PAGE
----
Mud, sweat and beers. The 3 Peaks’ story
In the early hours of a July weekend, three intrepid team members (Kerry Clarke, Andy Hennell and Vicki Gilmore) stumbled out of a B&B in Ingleton intent on conquering the Yorkshire Three Peaks challenge. After weeks of preparation and fund-raising and some serious carb-loading the night before (the local Italian does a fine “Three Peaks Pizza”) we set out at 06.30 into the morning sunshine (not really, this is the UK remember).
Our support crew, consisting of Kerry’s husband, Mike, and Andy’s wife, Sue, were primed and ready for action (which involved rolling over, going back to sleep and dreaming of the fantastic Full English that awaited them at a more civilised hour).
Having clocked in at the famous “Pen-y-Ghent Café” at 06.50 we began our ascent up Pen-y-Ghent, described as “a crouching lion” with a steep climb followed by a long downhill into the Ribble Valley with its iconic viaduct. Due to recent adverse weather conditions the long slog across the valley bottom took over two hours and we were knee deep in mud in some places. However, being well prepared for all weather conditions we were glad of our gaiters and it allowed us to make faster progress than those less seasoned.
We were met at the road by our now well-fed support crew who refuelled us and gave us motivating pats on the back. Mike and Sue’s gregarious natures had gleaned much information about the progress of fellow walkers and they had also been offering helpful route advice and first-aid to those in need. Camaraderie both on the hill and amongst the supporters was hugely inspirational.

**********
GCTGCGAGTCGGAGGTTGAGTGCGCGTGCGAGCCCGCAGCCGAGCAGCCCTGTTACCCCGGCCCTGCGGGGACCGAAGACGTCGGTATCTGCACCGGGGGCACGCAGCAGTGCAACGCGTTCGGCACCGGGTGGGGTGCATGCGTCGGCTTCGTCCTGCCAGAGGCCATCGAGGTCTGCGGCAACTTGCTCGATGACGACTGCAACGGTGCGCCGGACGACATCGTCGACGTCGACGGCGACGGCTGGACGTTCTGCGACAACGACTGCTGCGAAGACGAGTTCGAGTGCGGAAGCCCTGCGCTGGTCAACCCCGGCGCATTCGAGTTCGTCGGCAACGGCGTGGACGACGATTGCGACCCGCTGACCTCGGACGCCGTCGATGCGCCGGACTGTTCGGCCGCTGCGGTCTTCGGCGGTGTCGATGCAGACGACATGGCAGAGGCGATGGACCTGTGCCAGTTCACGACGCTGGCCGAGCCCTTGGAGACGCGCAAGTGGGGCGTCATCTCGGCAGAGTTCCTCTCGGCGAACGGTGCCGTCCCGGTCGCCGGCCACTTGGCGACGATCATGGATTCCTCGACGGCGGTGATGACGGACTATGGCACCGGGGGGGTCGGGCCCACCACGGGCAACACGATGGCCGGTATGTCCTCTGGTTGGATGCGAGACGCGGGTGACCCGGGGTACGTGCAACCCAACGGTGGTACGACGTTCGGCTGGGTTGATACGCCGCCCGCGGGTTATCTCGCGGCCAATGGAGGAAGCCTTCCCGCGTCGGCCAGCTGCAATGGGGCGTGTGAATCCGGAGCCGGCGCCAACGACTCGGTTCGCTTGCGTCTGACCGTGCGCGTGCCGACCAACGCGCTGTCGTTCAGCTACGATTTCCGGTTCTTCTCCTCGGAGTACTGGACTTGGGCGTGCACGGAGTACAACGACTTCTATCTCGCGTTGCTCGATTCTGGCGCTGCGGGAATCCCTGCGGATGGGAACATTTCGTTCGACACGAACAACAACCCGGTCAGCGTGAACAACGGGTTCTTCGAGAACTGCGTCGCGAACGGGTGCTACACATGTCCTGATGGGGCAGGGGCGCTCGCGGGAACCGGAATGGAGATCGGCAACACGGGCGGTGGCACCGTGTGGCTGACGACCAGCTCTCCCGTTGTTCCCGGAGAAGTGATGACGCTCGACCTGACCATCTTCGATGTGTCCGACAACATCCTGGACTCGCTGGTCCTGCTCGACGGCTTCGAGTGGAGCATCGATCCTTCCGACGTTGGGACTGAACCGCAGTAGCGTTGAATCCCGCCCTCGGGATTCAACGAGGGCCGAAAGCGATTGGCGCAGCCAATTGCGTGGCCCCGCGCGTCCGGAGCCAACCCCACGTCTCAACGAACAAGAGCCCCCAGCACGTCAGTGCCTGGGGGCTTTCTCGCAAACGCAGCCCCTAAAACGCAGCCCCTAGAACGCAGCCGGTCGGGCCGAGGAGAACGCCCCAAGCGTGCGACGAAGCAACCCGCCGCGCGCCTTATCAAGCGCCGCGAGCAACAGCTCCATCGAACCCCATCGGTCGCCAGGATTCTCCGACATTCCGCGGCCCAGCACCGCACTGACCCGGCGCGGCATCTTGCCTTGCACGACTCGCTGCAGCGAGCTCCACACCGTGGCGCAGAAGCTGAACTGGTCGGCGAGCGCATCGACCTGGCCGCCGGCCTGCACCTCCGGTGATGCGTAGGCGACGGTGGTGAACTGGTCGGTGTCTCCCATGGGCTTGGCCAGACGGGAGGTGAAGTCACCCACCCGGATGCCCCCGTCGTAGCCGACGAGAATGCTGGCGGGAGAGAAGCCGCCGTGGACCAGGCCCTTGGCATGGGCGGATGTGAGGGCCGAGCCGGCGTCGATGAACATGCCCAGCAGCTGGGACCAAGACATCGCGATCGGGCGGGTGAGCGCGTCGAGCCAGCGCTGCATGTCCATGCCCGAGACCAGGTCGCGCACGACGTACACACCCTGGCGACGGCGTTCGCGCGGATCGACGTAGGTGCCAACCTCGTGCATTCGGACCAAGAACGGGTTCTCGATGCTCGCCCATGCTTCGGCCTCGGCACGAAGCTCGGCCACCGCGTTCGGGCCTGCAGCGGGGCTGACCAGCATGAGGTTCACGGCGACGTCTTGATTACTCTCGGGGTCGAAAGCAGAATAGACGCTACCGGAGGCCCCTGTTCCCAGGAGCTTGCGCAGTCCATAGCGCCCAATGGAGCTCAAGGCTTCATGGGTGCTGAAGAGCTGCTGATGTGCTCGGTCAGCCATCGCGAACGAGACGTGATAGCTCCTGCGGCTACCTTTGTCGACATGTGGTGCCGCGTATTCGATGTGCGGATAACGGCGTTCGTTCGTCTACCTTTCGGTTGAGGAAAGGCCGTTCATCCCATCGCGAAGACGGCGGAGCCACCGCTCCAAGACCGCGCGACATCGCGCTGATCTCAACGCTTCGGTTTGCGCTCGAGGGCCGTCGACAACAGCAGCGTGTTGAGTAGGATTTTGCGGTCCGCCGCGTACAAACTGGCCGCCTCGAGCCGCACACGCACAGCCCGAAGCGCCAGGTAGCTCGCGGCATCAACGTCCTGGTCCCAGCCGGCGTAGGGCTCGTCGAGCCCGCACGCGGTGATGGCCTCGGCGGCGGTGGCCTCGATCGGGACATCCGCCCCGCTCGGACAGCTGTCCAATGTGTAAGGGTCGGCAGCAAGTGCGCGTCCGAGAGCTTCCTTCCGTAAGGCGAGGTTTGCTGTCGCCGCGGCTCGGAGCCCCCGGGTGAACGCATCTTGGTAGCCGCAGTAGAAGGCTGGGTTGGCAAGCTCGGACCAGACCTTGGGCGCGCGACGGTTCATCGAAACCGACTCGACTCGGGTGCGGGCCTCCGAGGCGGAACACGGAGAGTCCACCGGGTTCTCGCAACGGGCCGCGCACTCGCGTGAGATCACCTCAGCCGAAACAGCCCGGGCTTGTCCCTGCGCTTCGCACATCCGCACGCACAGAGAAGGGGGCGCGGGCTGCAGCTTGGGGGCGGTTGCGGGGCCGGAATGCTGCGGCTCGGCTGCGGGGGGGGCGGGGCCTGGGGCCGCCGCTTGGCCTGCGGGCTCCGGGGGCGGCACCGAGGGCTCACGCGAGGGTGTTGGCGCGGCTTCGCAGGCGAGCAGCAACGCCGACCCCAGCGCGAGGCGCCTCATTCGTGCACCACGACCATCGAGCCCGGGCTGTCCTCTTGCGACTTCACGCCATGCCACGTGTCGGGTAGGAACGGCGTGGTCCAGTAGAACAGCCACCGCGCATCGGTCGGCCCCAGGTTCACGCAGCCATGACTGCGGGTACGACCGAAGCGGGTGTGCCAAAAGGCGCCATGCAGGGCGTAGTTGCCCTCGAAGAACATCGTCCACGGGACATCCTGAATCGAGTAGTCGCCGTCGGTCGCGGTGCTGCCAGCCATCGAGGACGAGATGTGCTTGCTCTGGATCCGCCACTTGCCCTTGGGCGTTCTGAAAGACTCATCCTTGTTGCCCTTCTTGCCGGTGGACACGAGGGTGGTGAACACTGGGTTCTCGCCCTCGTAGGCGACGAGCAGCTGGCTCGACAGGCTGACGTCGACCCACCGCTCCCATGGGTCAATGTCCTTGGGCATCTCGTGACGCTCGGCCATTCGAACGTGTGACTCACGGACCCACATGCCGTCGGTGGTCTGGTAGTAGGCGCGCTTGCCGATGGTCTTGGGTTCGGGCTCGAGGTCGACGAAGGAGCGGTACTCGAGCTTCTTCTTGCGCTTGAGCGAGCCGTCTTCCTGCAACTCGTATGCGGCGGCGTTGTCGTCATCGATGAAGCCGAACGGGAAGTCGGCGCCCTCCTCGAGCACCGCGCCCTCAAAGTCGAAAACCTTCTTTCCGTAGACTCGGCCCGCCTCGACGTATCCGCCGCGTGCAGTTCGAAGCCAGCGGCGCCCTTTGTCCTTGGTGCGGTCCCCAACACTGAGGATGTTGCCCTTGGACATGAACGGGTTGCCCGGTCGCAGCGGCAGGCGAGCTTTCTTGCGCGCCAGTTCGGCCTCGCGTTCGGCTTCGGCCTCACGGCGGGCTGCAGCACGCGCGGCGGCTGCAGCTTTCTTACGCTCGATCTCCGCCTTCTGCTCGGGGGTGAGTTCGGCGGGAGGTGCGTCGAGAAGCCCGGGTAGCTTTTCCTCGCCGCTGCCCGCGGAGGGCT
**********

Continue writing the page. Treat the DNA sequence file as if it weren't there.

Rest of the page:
Mike met us at the road and again boosted our spirits with coffee and sandwiches and sent us on our way up the third mountain. Weather conditions were pretty ideal for walking – cool, breezy and slightly overcast but with sufficient visibility to enjoy the spectacular scenery en-route. The walk in was fine until the path makes a seemingly vertical ascent, hard punishment for already-tired legs. Fortunately our hill fitness carried us up and it was with great relief that we touched the trig point on top and met some marshals from the annual Ingleborough fell race who were imminently expecting the first competitors who can make the ascent in just 25 minutes. Feeling somewhat deflated by this, we checked our watches and realised that we would have to make unprecedented speed to achieve our target of 10 hours.. To become a member of the 3 Peaks of Yorkshire Club one must complete the 24.5 mile challenge with 1600m of ascent in less than 12 hours, but we had our sights set on a 10 hour finish.
With a knowing look and a nod from fell-runner Kerry and boosted by a small handful of aptly named Flying Saucers from Andy we took off down the hill at high speed, walking poles flying and Kerry’s feet literally not touching the ground in places. Where we found the extra energy I will never know (maybe the magic 3 Peaks Pizza?) but we hurtled past our patiently waiting support crew screaming “We’re going for 10 hours….” and steamed round the corner into the car park of the café, clocking in a time of 9 hours and 59 minutes.
There followed the best pint mugs of tea ever served and rapid refuelling with local fudge as we realised we’d made the final 5 miles in just 90 minutes. With huge thanks to Sue and Mike for keeping our blood sugar and spirits high for the duration we proudly claimed our Three Peaks of Yorkshire membership and wobbled back to Ingleton for some celebratory beers and pub grub.
In total our efforts raised £467 for Buxton Mountain Rescue Team, and Age Concern, and we would like to sincerely thank those who sponsored us. We are now planning our next challenge for 2010 so watch this space….
Photos top to bottom: Peny Gent Cafe start; Ingleborough; Whernside; The Finish; The famous Three Peaks Pizza.